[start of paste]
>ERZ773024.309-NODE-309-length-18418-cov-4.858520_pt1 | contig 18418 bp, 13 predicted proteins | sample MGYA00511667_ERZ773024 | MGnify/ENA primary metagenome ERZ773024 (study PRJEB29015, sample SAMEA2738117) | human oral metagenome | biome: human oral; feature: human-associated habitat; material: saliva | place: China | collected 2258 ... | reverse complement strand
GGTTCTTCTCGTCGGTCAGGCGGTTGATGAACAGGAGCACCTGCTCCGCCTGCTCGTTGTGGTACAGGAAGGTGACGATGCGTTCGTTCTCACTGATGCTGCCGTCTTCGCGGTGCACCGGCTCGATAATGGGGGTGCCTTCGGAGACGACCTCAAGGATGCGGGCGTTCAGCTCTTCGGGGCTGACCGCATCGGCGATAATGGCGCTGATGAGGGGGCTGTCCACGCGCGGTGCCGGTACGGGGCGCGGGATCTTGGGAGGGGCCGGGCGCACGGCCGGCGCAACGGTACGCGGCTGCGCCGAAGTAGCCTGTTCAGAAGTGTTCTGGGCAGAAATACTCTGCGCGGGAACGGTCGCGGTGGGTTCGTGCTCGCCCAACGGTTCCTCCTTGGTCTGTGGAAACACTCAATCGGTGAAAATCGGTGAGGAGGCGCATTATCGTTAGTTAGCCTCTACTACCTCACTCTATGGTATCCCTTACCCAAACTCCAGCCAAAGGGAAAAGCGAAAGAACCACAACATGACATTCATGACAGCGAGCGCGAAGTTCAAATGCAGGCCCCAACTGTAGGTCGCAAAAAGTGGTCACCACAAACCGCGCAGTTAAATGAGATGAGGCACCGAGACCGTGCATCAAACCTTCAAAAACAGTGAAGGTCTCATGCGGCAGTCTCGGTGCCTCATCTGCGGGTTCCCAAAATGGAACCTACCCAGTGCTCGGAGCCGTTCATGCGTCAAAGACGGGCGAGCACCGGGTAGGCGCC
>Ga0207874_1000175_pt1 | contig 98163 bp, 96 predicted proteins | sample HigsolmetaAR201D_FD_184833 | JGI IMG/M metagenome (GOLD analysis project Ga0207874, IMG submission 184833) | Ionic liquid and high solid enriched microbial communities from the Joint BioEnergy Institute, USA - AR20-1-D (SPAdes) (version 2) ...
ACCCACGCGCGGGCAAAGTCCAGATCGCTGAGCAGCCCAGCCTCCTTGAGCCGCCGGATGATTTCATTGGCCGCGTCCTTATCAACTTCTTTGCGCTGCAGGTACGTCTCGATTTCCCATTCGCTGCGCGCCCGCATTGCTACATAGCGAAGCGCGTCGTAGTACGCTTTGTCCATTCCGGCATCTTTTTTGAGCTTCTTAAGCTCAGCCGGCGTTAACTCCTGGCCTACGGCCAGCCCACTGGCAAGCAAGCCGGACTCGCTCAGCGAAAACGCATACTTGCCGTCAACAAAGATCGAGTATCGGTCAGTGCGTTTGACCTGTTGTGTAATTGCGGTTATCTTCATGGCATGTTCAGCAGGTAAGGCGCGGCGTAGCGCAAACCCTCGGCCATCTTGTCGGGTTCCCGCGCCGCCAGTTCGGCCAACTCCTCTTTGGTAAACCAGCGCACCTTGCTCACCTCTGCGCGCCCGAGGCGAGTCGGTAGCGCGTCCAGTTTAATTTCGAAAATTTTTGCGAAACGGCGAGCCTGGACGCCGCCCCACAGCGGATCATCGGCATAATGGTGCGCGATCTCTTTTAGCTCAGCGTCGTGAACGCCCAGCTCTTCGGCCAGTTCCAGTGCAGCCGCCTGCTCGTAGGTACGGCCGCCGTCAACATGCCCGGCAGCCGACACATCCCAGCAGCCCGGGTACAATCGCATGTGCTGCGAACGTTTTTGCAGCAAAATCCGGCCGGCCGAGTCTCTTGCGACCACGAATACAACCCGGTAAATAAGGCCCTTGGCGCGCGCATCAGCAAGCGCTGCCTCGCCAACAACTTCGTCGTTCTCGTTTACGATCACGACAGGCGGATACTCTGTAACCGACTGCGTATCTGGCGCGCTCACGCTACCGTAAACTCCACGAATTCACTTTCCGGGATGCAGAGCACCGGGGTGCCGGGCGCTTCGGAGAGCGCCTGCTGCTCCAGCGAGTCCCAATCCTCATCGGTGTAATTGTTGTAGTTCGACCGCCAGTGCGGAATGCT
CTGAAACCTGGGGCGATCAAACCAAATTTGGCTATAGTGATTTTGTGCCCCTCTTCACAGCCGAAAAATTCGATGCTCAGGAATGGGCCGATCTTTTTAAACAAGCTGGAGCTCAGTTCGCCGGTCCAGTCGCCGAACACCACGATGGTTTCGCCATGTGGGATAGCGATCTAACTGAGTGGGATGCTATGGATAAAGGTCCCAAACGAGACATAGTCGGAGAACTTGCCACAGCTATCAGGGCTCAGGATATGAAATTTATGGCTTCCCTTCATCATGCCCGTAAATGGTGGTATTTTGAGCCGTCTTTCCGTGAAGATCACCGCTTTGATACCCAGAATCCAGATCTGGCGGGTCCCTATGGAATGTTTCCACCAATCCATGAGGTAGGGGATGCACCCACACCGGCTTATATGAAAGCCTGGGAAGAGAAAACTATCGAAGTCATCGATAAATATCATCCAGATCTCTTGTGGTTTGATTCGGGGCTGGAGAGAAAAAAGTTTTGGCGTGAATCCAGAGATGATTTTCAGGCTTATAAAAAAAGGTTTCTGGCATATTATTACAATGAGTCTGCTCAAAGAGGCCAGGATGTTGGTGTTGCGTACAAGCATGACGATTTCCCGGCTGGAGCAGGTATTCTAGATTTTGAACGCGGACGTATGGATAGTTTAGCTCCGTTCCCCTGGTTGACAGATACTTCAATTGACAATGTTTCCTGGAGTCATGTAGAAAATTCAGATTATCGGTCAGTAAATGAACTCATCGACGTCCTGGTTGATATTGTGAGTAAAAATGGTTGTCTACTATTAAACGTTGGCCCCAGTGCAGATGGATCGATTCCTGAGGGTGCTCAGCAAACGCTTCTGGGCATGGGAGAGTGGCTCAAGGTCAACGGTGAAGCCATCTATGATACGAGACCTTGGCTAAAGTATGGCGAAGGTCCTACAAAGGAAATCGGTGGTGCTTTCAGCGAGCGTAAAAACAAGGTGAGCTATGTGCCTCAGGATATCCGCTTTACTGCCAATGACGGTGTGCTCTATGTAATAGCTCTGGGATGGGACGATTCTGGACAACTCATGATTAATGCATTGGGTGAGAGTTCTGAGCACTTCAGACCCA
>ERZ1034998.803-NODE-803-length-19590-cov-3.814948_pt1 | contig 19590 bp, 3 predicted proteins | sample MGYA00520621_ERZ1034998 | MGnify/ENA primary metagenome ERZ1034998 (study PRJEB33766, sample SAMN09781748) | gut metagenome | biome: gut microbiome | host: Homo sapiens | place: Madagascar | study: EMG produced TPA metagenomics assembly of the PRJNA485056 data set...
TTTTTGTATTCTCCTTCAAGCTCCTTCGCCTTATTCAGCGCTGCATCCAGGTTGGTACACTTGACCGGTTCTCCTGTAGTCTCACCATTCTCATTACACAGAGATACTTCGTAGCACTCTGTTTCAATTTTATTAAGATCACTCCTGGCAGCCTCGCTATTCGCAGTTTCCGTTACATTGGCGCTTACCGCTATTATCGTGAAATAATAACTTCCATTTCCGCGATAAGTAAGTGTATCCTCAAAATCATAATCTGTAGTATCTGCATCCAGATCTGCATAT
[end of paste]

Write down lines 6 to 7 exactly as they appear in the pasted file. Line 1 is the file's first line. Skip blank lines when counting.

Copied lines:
>ERZ1034998.803-NODE-803-length-19590-cov-3.814948_pt1 | contig 19590 bp, 3 predicted proteins | sample MGYA00520621_ERZ1034998 | MGnify/ENA primary metagenome ERZ1034998 (study PRJEB33766, sample SAMN09781748) | gut metagenome | biome: gut microbiome | host: Homo sapiens | place: Madagascar | study: EMG produced TPA metagenomics assembly of the PRJNA485056 data set...
TTTTTGTATTCTCCTTCAAGCTCCTTCGCCTTATTCAGCGCTGCATCCAGGTTGGTACACTTGACCGGTTCTCCTGTAGTCTCACCATTCTCATTACACAGAGATACTTCGTAGCACTCTGTTTCAATTTTATTAAGATCACTCCTGGCAGCCTCGCTATTCGCAGTTTCCGTTACATTGGCGCTTACCGCTATTATCGTGAAATAATAACTTCCATTTCCGCGATAAGTAAGTGTATCCTCAAAATCATAATCTGTAGTATCTGCATCCAGATCTGCATAT